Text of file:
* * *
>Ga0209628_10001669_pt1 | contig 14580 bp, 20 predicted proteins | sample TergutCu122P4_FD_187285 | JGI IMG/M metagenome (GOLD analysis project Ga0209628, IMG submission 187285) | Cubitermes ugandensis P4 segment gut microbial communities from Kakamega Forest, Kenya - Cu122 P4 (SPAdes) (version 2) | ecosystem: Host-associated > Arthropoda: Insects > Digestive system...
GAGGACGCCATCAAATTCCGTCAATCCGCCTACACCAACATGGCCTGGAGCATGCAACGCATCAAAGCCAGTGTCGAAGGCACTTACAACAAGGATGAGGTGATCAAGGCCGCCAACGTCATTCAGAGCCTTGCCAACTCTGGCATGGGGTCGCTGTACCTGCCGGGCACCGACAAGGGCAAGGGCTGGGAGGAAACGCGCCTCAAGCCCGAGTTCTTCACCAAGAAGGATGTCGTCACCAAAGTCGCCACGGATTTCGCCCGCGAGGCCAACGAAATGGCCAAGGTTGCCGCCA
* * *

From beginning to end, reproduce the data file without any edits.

>Ga0209628_10001669_pt1 | contig 14580 bp, 20 predicted proteins | sample TergutCu122P4_FD_187285 | JGI IMG/M metagenome (GOLD analysis project Ga0209628, IMG submission 187285) | Cubitermes ugandensis P4 segment gut microbial communities from Kakamega Forest, Kenya - Cu122 P4 (SPAdes) (version 2) | ecosystem: Host-associated > Arthropoda: Insects > Digestive system...
GAGGACGCCATCAAATTCCGTCAATCCGCCTACACCAACATGGCCTGGAGCATGCAACGCATCAAAGCCAGTGTCGAAGGCACTTACAACAAGGATGAGGTGATCAAGGCCGCCAACGTCATTCAGAGCCTTGCCAACTCTGGCATGGGGTCGCTGTACCTGCCGGGCACCGACAAGGGCAAGGGCTGGGAGGAAACGCGCCTCAAGCCCGAGTTCTTCACCAAGAAGGATGTCGTCACCAAAGTCGCCACGGATTTCGCCCGCGAGGCCAACGAAATGGCCAAGGTTGCCGCCA